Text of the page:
Given that NIH budgets are not likely to grow appreciably, if at all, in the foreseeable future; given that much of modern science requires extremely expensive instrumentation that few institutions can afford; and given the magnitude of the task required to take full advantage of available genomic data, the time seems ripe for the academic medicine community to adopt a more explicitly cooperative posture in pursuing its research mission.
Rather than compete with one another to acquire reduplicated research capacity, like-minded institutions should pool their resources, avoid unnecessary redundancy, and pursue questions that all agree are now susceptible to answers. A case in point is the recently announced agreement by two long-standing rivals, the Mayo Clinic and the University of Minnesota, to join forces on a number of prospective research projects. Such collaborative approaches have the potential to expand enormously the aggregate impact of our research mission without the need for individual institutions to grow one bit.
The NIH is clearly prepared to support novel cooperative efforts among stakeholder institutions. The NIH's provocative new Road Map for Medical Research, recently announced by Director Elias Zerhouni, is replete with calls for our institutions to collaborate—with one another, with the private sector, and with the NIH itself—to more rapidly exploit the unique capabilities of modern science.
Third mission, improving health: The success of our teaching and research missions depends, of course, on ready access to robust clinical programs that provide both routine and specialized care. An additional critically important obligation of our clinical activities is to translate advances in medical knowledge into useful, affordable, and safe strategies for improving health. Do we need to get bigger to do that? I don't think so. Which is not to say that the task is getting any easier. Health care in America is in need of a major overhaul. Wasteful inefficiencies continue to squander our limited resources; avoidable medical errors reflect our fragmented, unsystematic system and are threatening to undermine public support; inexplicable variations in the processes and outcomes of care are increasingly indefensible.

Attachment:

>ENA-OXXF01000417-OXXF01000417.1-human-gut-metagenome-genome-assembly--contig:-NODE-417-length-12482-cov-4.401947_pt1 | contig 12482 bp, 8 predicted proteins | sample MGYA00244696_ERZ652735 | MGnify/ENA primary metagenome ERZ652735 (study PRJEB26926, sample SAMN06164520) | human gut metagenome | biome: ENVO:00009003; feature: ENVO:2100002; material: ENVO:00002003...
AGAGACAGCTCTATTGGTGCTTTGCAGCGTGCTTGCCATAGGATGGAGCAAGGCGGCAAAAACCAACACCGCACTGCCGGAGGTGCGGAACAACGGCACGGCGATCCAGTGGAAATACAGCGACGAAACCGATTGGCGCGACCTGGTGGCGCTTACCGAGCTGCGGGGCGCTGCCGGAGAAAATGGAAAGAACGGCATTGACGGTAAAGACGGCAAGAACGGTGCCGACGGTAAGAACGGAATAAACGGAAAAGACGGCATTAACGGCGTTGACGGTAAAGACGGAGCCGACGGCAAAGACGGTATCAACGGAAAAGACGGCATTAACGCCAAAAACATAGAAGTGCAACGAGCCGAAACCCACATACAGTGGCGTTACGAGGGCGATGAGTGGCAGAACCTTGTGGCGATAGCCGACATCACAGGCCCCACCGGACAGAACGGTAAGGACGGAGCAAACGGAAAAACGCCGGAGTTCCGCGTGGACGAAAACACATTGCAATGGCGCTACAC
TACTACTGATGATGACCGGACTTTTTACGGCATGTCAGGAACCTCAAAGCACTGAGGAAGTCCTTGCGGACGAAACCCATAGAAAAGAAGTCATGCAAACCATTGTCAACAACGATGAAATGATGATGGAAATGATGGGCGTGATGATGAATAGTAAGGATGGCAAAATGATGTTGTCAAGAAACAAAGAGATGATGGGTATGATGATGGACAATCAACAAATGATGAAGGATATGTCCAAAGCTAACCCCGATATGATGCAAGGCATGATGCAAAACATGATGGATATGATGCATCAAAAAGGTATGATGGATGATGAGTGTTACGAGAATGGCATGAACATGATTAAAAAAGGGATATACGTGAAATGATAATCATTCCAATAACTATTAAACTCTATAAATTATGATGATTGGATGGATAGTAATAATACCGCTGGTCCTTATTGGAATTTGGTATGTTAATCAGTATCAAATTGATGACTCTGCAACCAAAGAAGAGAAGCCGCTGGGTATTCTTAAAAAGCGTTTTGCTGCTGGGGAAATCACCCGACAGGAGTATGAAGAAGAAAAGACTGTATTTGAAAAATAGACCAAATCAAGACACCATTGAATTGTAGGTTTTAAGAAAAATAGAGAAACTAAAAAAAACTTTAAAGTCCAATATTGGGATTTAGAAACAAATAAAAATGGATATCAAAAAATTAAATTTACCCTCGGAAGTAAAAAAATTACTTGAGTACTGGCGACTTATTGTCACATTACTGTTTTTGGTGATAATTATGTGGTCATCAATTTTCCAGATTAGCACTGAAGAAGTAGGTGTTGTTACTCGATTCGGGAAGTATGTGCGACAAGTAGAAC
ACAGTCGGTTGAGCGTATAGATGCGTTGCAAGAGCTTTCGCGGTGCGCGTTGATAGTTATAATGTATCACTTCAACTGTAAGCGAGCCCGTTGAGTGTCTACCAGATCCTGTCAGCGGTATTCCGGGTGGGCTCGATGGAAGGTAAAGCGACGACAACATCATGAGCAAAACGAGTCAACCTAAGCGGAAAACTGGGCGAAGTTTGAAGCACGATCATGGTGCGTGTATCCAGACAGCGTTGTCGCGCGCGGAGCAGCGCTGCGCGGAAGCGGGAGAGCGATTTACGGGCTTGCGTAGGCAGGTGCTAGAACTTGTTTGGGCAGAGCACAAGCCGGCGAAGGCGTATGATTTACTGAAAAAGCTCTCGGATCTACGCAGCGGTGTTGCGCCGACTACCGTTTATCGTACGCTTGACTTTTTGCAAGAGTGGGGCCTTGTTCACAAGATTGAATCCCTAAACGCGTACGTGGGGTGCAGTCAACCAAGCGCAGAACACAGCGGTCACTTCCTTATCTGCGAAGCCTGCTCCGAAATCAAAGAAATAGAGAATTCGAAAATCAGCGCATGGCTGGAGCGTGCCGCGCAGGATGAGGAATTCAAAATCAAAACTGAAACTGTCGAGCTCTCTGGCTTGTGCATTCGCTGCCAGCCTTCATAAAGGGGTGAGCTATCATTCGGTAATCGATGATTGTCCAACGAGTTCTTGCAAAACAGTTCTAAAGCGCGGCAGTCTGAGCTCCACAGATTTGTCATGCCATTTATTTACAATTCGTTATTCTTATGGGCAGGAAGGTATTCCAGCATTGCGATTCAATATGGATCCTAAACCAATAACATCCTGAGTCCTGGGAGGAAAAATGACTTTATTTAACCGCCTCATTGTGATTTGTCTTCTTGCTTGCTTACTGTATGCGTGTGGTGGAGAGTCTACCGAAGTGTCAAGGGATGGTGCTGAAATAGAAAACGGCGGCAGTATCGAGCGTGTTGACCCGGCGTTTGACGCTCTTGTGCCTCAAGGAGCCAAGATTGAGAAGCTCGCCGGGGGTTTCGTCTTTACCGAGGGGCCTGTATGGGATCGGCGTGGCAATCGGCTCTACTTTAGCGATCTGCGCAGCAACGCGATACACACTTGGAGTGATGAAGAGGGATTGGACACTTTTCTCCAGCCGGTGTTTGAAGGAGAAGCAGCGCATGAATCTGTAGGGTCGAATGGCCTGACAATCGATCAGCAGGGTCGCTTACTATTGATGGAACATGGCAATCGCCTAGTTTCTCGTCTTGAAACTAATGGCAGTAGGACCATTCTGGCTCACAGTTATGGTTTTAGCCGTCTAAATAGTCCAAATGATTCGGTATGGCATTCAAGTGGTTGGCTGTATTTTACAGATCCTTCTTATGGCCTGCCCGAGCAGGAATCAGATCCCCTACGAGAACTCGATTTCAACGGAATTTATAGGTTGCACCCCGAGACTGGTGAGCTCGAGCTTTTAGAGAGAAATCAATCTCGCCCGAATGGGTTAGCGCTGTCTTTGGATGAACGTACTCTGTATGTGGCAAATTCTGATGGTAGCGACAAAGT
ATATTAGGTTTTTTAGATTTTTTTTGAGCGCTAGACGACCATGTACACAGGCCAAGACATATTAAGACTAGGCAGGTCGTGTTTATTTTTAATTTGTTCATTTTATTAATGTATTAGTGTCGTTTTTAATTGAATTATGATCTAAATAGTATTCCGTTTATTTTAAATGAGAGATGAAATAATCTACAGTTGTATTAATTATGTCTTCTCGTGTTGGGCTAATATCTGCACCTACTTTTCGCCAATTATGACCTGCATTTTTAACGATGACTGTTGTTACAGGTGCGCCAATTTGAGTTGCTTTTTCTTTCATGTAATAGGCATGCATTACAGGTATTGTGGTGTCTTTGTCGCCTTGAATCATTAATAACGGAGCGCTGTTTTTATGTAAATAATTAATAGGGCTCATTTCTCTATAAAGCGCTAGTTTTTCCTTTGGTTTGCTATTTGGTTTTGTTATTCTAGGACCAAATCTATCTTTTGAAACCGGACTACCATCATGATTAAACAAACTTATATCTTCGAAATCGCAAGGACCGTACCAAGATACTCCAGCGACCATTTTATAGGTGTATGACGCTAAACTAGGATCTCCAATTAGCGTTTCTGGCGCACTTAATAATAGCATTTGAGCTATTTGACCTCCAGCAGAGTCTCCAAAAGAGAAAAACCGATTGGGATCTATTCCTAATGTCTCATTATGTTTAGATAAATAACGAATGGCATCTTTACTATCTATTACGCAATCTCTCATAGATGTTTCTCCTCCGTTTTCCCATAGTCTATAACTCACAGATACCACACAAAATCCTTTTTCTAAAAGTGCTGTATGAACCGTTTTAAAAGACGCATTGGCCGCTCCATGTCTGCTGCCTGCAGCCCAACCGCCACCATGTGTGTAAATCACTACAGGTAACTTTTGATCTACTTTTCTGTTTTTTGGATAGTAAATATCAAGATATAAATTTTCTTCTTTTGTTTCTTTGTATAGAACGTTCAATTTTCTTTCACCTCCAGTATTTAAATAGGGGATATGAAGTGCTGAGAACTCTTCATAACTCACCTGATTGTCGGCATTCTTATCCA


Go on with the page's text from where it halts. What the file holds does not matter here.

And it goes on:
Among our jobs as the wellspring of medical progress is our responsibility to use our knowledge to create better models of health care—models that are capable of providing care with the dimensions advanced in the Institute of Medicine's report entitled Crossing the Quality Chasm; care that is patient-centered, efficient, effective, equitable, safe, and timely. We don't need to get bigger to do that. We do need to redirect our energies away from defending the status quo and toward adopting innovations that produce measurable enhancements in patient care.
We need to get smarter about what we do, not bigger.
My nominee for a smart strategy for medical schools and teaching hospitals is to lead the transformation of clinical care. I have always thought that academic medicine is in a unique position to take that step. No academic medical center, as large as many are, could do it alone. But think about what a sizable group of such centers could accomplish if they coordinated their efforts. Without any one institution having to get bigger, collaborative arrangements among many could create units of accountability large enough to have a real impact.
Such collaborative arrangements could, for example, persuade third-party payers to structure novel financing arrangements for managing patients with chronic diseases. They could demonstrate the true capacity for new information and communication technologies to expand access, improve quality, and cut costs. And they could transform our learning environments for students and residents to prepare them to implement continuous, evidence-based improvement strategies throughout their careers.